I’m headed to the Seattle Tilth Early Spring Edible Plant Sale this Saturday, and ‘Walla Walla’ sweet onions and ‘Red Long of Tropea’ onions are on my list. I prefer to grow bulbing onions from seedlings because they bulb up more reliably than “sets” which are just small whole onions. Most gardening books recommend using a stick (sometimes called a dibble) to make an individual hole for each onion seedling. You then drop the onion into the hole and backfill soil around it. I find this incredibly tedious and instead plant my onions in a trench, which streamlines the planting process. Here’s how to do it:
Create a 3- to 4-inch deep V-shaped trench (also called a furrow) using a hoe or a trowel. Lay out the onions side by side against one bank of the furrow. I plant the seedlings only an inch or two apart. This spacing allows me to gradually thin out the onions and eat them at different stages. I thin out every other plant when they reach the scallion stage and again when the bulbs begin to form. I leave the remaining onions in the ground to grow into mature bulbs.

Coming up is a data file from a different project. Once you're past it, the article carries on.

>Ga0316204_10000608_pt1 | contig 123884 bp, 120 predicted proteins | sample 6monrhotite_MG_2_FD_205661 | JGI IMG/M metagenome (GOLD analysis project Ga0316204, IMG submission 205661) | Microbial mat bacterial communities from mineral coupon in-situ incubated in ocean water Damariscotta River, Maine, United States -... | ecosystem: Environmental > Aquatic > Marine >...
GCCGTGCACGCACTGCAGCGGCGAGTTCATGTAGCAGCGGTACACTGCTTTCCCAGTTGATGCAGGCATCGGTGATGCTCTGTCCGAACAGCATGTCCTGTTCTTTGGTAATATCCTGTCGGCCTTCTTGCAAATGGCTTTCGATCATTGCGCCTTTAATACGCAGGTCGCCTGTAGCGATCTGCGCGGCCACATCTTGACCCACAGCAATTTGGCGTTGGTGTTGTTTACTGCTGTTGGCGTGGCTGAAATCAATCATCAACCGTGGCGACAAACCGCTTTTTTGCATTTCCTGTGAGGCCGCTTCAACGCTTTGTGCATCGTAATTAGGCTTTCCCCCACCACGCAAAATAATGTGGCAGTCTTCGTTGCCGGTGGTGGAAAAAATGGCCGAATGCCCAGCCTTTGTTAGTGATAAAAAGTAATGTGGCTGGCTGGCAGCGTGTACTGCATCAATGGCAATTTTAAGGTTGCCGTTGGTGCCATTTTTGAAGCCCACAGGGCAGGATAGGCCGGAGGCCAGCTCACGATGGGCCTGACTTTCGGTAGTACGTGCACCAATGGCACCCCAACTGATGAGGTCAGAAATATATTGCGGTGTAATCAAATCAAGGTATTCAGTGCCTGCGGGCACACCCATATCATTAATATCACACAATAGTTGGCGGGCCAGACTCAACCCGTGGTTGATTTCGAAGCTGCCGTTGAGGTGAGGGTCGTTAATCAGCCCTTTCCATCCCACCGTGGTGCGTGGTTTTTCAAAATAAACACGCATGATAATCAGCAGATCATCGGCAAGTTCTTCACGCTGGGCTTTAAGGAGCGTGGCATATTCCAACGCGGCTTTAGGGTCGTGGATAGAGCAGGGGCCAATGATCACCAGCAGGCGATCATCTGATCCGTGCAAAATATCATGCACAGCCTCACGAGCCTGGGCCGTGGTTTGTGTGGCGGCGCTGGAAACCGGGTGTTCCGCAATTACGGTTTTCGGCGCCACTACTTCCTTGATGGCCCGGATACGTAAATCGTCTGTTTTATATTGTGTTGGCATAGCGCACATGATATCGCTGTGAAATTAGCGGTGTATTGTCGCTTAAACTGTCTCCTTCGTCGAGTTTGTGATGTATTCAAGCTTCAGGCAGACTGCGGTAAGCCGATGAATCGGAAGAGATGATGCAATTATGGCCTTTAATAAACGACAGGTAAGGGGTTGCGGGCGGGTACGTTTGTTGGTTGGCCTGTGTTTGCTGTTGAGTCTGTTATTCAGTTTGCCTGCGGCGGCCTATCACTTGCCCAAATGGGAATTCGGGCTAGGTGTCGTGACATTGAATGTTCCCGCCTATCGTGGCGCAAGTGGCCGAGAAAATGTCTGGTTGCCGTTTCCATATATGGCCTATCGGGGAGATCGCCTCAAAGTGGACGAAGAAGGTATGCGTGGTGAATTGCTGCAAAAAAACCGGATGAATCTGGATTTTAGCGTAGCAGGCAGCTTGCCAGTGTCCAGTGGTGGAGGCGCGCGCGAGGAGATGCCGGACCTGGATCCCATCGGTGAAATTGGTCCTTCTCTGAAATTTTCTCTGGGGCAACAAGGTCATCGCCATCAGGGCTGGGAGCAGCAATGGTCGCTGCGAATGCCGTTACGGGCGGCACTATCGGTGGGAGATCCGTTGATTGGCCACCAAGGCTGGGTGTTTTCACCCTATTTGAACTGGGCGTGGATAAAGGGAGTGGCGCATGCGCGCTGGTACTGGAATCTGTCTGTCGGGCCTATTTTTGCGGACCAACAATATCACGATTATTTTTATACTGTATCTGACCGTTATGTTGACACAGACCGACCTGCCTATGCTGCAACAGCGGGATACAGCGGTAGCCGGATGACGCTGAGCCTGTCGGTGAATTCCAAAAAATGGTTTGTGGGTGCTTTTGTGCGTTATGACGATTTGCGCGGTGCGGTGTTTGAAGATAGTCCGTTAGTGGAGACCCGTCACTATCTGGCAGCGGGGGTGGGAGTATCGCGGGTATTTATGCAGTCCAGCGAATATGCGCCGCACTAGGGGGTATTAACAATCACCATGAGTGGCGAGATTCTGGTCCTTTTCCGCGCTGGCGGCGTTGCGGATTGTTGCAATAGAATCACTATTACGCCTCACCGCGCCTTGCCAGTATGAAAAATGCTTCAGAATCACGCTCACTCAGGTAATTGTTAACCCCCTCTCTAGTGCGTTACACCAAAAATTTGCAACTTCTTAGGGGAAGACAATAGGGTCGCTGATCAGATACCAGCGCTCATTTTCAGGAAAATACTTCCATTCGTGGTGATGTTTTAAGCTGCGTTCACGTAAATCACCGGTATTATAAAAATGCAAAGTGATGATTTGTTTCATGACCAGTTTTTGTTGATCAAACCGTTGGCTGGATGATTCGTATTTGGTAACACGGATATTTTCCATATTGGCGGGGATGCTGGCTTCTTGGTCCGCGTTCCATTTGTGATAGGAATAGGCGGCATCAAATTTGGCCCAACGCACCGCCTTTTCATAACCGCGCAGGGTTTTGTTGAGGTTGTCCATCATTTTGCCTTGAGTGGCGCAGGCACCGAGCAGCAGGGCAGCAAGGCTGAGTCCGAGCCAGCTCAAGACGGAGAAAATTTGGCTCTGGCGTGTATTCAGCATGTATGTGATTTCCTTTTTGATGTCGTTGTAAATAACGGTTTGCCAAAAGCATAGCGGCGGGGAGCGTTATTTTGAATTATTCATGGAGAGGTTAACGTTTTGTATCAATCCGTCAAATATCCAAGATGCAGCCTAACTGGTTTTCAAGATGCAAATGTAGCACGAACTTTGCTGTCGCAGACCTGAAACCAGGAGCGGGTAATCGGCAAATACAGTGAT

To plant the onions, simply draw the soil from one edge of the furrow over the seedlings roots, burying them and about the bottom 1/3 of the seedling. The seedlings will still be cockeyed at this stage.
Straighten out the seedlings by pushing the soil from the other side of the furrow in towards the middle. You want about two-thirds of each seedling to be above the soil line. This is not brain surgery or a precise science. If a seedling is buried too deeply, simply pull it up. If another needs to be buried deeper just hill a bit more soil around it.
Planting onions in a furrow also makes it easy to water them. Just put a bubbler attachment on the end of the hose and set it in the furrow. You can also water by hand by filling up the furrow repeatedly with water. Or, you can run a soaker hose or drip tape down the length of the furrow. The onions will push themselves up out of the soil as they grow (see top photo). Don’t hill soil up around the bulbs, as this prevents them from forming their papery protective outer layer. Onions, shallots, and leeks can all be planted this way.